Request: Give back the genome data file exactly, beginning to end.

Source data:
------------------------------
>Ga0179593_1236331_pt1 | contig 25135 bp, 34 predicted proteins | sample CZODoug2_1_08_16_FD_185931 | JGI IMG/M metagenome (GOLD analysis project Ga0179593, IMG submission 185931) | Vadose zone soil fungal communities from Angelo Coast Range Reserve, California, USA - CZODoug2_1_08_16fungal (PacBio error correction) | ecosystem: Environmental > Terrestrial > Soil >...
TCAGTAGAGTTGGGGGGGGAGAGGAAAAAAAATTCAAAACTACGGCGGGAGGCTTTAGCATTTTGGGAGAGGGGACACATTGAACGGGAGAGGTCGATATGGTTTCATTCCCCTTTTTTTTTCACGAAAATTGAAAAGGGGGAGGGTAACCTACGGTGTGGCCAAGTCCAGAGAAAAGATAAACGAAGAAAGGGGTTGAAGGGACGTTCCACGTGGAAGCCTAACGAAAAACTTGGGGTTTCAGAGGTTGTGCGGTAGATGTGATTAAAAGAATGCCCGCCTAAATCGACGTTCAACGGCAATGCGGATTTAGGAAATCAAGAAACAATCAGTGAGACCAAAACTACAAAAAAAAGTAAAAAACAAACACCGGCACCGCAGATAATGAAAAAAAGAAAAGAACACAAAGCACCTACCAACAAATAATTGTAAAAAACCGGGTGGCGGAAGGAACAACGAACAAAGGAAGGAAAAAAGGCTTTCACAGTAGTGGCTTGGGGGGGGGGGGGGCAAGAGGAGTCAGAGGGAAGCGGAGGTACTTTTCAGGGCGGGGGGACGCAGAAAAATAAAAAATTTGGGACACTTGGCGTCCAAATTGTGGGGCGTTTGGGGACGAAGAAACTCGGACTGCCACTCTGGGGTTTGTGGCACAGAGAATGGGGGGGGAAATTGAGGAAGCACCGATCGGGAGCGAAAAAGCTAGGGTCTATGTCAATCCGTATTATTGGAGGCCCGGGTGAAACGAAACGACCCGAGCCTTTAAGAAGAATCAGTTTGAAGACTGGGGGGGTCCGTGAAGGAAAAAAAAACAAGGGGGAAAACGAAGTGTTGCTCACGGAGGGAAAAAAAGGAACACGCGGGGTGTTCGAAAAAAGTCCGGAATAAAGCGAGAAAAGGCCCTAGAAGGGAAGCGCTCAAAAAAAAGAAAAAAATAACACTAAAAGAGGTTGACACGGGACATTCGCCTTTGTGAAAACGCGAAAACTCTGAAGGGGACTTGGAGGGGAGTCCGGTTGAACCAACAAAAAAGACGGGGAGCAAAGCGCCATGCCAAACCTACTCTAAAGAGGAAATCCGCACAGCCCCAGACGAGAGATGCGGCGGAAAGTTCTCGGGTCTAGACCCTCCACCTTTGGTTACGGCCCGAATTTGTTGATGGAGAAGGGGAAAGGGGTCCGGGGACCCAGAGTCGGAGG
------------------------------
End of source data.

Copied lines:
>Ga0179593_1236331_pt1 | contig 25135 bp, 34 predicted proteins | sample CZODoug2_1_08_16_FD_185931 | JGI IMG/M metagenome (GOLD analysis project Ga0179593, IMG submission 185931) | Vadose zone soil fungal communities from Angelo Coast Range Reserve, California, USA - CZODoug2_1_08_16fungal (PacBio error correction) | ecosystem: Environmental > Terrestrial > Soil >...
TCAGTAGAGTTGGGGGGGGAGAGGAAAAAAAATTCAAAACTACGGCGGGAGGCTTTAGCATTTTGGGAGAGGGGACACATTGAACGGGAGAGGTCGATATGGTTTCATTCCCCTTTTTTTTTCACGAAAATTGAAAAGGGGGAGGGTAACCTACGGTGTGGCCAAGTCCAGAGAAAAGATAAACGAAGAAAGGGGTTGAAGGGACGTTCCACGTGGAAGCCTAACGAAAAACTTGGGGTTTCAGAGGTTGTGCGGTAGATGTGATTAAAAGAATGCCCGCCTAAATCGACGTTCAACGGCAATGCGGATTTAGGAAATCAAGAAACAATCAGTGAGACCAAAACTACAAAAAAAAGTAAAAAACAAACACCGGCACCGCAGATAATGAAAAAAAGAAAAGAACACAAAGCACCTACCAACAAATAATTGTAAAAAACCGGGTGGCGGAAGGAACAACGAACAAAGGAAGGAAAAAAGGCTTTCACAGTAGTGGCTTGGGGGGGGGGGGGGCAAGAGGAGTCAGAGGGAAGCGGAGGTACTTTTCAGGGCGGGGGGACGCAGAAAAATAAAAAATTTGGGACACTTGGCGTCCAAATTGTGGGGCGTTTGGGGACGAAGAAACTCGGACTGCCACTCTGGGGTTTGTGGCACAGAGAATGGGGGGGGAAATTGAGGAAGCACCGATCGGGAGCGAAAAAGCTAGGGTCTATGTCAATCCGTATTATTGGAGGCCCGGGTGAAACGAAACGACCCGAGCCTTTAAGAAGAATCAGTTTGAAGACTGGGGGGGTCCGTGAAGGAAAAAAAAACAAGGGGGAAAACGAAGTGTTGCTCACGGAGGGAAAAAAAGGAACACGCGGGGTGTTCGAAAAAAGTCCGGAATAAAGCGAGAAAAGGCCCTAGAAGGGAAGCGCTCAAAAAAAAGAAAAAAATAACACTAAAAGAGGTTGACACGGGACATTCGCCTTTGTGAAAACGCGAAAACTCTGAAGGGGACTTGGAGGGGAGTCCGGTTGAACCAACAAAAAAGACGGGGAGCAAAGCGCCATGCCAAACCTACTCTAAAGAGGAAATCCGCACAGCCCCAGACGAGAGATGCGGCGGAAAGTTCTCGGGTCTAGACCCTCCACCTTTGGTTACGGCCCGAATTTGTTGATGGAGAAGGGGAAAGGGGTCCGGGGACCCAGAGTCGGAGG